Late release, poor lift-- these things might be history if Jonas can address them this summer.
Thanks to a lockout-shortened season, Detroit's Jonas Jerebko had little time to develop his game beyond finding his post-injury footing. After a torn achilles robbed Jonas of his sophomore season, his focus in 2011-12 was to return to the physical form and ability he showed as a rookie. In a recent interview with Pistons.com writer Keith Langlois, Jonas emphasized two key points of focus for his offseason workouts: handle and shot:
"For 18 months, I’ve been working on building this," he says, grabbing his injured right leg, "up to this," touching his left. "Now that I’m there, I can start working on getting stronger and on my game – handle, shot."
This should be music to the ears of Pistons fans that would prefer Jonas at his career-natural position of small forward. Before the draft and during much of his rookie season in the NBA, Jerebko spent most of his time on the wing instead of the frontcourt. Jonas' size and speed have made him an apt defender at the 3, but his limited offense has always seemed more suited to a power forward's playbook. As a result, Jonas has been stuck between positions-- defensively challenged against NBA big men but too limited to bring the isolation/perimeter play of an NBA small forward.
Much of Jonas' offensive game during his two NBA seasons has been based on off-the-ball cleanup. In 2011-12, three of his most common play types according to SynergySports were spot-up shooting, cuts to the basket and offensive rebound put-backs. Yet spot-up shooting, which dominated Jonas' usage, joins isolation as his two least effective plays. Out of 578 plays recorded this season, Jonas attempted 186 spot-up plays while scoring .85 points per possession-- good for 222nd in the league. Yet only 29 of Jonas' attempts this season came in isolation, an area where his 14% turnover rate didn't earn him much faith from the coaching staff.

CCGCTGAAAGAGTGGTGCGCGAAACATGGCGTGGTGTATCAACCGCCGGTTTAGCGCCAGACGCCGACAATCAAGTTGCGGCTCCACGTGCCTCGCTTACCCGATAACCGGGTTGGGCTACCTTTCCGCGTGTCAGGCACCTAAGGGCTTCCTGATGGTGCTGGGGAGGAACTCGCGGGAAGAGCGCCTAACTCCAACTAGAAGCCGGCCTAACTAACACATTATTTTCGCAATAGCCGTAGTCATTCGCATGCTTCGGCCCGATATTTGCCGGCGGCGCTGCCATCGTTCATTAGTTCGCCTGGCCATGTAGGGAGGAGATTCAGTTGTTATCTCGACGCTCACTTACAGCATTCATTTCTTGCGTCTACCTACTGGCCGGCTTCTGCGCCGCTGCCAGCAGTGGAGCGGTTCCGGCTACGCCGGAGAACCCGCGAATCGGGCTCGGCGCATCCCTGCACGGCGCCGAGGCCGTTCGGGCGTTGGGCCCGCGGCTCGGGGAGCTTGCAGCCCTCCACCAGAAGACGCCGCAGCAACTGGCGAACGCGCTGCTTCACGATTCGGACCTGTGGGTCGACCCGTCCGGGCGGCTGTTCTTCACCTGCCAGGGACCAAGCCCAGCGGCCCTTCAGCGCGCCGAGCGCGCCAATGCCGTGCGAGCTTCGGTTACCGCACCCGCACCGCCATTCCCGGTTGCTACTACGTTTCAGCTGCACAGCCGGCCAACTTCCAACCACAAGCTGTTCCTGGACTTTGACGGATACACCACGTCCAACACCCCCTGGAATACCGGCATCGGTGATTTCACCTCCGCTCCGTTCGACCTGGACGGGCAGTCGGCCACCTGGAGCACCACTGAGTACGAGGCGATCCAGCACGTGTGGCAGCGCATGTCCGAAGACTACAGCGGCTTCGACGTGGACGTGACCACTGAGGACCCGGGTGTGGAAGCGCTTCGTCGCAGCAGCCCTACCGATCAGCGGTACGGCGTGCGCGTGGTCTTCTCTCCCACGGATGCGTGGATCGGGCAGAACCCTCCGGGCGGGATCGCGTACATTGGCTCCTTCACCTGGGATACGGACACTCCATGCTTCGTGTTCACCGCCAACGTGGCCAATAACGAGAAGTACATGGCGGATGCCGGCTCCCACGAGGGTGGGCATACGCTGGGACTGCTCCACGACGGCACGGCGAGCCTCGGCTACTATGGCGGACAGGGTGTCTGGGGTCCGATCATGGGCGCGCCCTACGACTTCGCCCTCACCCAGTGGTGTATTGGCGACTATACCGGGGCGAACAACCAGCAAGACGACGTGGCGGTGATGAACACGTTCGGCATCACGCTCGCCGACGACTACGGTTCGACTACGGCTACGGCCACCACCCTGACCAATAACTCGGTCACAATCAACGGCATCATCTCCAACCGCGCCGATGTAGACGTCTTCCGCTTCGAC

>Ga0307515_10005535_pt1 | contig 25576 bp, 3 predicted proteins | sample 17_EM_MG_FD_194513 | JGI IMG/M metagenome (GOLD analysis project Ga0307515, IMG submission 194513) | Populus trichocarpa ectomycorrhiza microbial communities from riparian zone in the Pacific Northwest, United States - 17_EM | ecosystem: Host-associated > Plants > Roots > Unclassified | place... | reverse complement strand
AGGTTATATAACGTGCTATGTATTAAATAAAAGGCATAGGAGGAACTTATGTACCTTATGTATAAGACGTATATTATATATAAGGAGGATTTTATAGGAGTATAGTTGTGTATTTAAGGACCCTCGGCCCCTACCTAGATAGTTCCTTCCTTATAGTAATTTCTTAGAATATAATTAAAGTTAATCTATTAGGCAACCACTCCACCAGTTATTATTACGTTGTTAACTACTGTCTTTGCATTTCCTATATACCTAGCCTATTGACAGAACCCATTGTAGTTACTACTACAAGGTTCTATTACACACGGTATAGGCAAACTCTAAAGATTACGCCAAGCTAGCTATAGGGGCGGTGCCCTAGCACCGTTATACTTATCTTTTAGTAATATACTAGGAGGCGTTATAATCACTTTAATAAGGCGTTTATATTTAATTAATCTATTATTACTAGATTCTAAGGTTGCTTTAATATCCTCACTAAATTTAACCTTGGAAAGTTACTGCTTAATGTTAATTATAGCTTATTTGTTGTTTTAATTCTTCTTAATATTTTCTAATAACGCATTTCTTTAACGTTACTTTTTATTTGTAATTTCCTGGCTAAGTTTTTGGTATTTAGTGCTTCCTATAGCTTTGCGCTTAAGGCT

It stands to reason that some work on his handles would help Jonas improve his isolation play, a trait which would add another weapon to a five man NBA offense. Fans may be weary of inviting iso plays from yet another Piston, but if Jonas can create his own offense when receiving the ball on the wing, this only adds to a team's versatility. Additionally, if spot up shooting is going to continue to be the offensive focus for Jonas, some work on fundamentals and form might pay dividends. His slow release has caused him problems in the past, and some work on footing and lift might give him a boost on the perimeter.
The Pistons are most likely to add a big man in the first round in the 2012 draft, and the power forward position could be crowded if Jason Maxiell opts in and Charlie Villanueva stays healthy. Another body up front might put pressure on coach Lawrence Frank to play Jonas Jerebko where he logically belongs-- at small forward. The real question is if Jonas shows the right kind of improvement, will Frank reward Jonas with play time at the 3? Or will the Pistons' baffling loyalty to Tayshaun Prince continue to derail a much-needed youth movement? If Jonas Jerebko forces Frank's hand, it will be a great thing for the Detroit Pistons.